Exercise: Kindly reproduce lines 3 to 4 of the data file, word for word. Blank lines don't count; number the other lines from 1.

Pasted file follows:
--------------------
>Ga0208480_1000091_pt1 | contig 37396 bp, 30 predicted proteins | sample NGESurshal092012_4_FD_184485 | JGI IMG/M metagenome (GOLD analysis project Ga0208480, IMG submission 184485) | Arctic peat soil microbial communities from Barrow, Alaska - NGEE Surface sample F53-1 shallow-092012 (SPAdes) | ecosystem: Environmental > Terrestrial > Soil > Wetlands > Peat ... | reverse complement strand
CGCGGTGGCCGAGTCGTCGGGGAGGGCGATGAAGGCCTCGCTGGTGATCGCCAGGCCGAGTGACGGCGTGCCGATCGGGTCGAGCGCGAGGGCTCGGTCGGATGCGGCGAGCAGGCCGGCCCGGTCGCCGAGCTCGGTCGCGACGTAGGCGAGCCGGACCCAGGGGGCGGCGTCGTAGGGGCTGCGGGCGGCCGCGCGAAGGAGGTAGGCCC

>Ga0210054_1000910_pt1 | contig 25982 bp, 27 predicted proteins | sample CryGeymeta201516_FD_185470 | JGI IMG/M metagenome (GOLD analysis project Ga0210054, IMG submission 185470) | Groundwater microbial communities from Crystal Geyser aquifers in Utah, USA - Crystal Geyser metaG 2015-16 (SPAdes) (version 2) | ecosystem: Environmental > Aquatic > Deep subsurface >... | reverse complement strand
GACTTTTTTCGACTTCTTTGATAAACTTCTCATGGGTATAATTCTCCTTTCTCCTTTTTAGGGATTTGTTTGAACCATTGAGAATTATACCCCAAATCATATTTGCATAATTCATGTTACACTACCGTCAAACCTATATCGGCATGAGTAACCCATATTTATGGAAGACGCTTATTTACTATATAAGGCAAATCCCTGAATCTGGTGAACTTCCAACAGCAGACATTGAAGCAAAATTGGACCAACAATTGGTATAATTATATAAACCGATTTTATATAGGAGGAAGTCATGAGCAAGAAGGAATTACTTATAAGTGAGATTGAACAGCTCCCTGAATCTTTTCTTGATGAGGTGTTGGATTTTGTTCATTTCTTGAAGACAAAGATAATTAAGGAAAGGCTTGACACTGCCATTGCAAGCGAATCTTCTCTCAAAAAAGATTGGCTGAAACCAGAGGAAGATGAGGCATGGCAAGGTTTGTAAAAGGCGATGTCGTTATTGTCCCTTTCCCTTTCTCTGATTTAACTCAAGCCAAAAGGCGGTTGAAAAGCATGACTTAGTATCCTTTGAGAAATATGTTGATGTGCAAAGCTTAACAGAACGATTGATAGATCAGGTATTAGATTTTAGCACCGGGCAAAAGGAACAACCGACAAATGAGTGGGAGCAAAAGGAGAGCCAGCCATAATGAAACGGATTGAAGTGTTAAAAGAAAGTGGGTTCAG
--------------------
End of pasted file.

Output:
>Ga0210054_1000910_pt1 | contig 25982 bp, 27 predicted proteins | sample CryGeymeta201516_FD_185470 | JGI IMG/M metagenome (GOLD analysis project Ga0210054, IMG submission 185470) | Groundwater microbial communities from Crystal Geyser aquifers in Utah, USA - Crystal Geyser metaG 2015-16 (SPAdes) (version 2) | ecosystem: Environmental > Aquatic > Deep subsurface >... | reverse complement strand
GACTTTTTTCGACTTCTTTGATAAACTTCTCATGGGTATAATTCTCCTTTCTCCTTTTTAGGGATTTGTTTGAACCATTGAGAATTATACCCCAAATCATATTTGCATAATTCATGTTACACTACCGTCAAACCTATATCGGCATGAGTAACCCATATTTATGGAAGACGCTTATTTACTATATAAGGCAAATCCCTGAATCTGGTGAACTTCCAACAGCAGACATTGAAGCAAAATTGGACCAACAATTGGTATAATTATATAAACCGATTTTATATAGGAGGAAGTCATGAGCAAGAAGGAATTACTTATAAGTGAGATTGAACAGCTCCCTGAATCTTTTCTTGATGAGGTGTTGGATTTTGTTCATTTCTTGAAGACAAAGATAATTAAGGAAAGGCTTGACACTGCCATTGCAAGCGAATCTTCTCTCAAAAAAGATTGGCTGAAACCAGAGGAAGATGAGGCATGGCAAGGTTTGTAAAAGGCGATGTCGTTATTGTCCCTTTCCCTTTCTCTGATTTAACTCAAGCCAAAAGGCGGTTGAAAAGCATGACTTAGTATCCTTTGAGAAATATGTTGATGTGCAAAGCTTAACAGAACGATTGATAGATCAGGTATTAGATTTTAGCACCGGGCAAAAGGAACAACCGACAAATGAGTGGGAGCAAAAGGAGAGCCAGCCATAATGAAACGGATTGAAGTGTTAAAAGAAAGTGGGTTCAG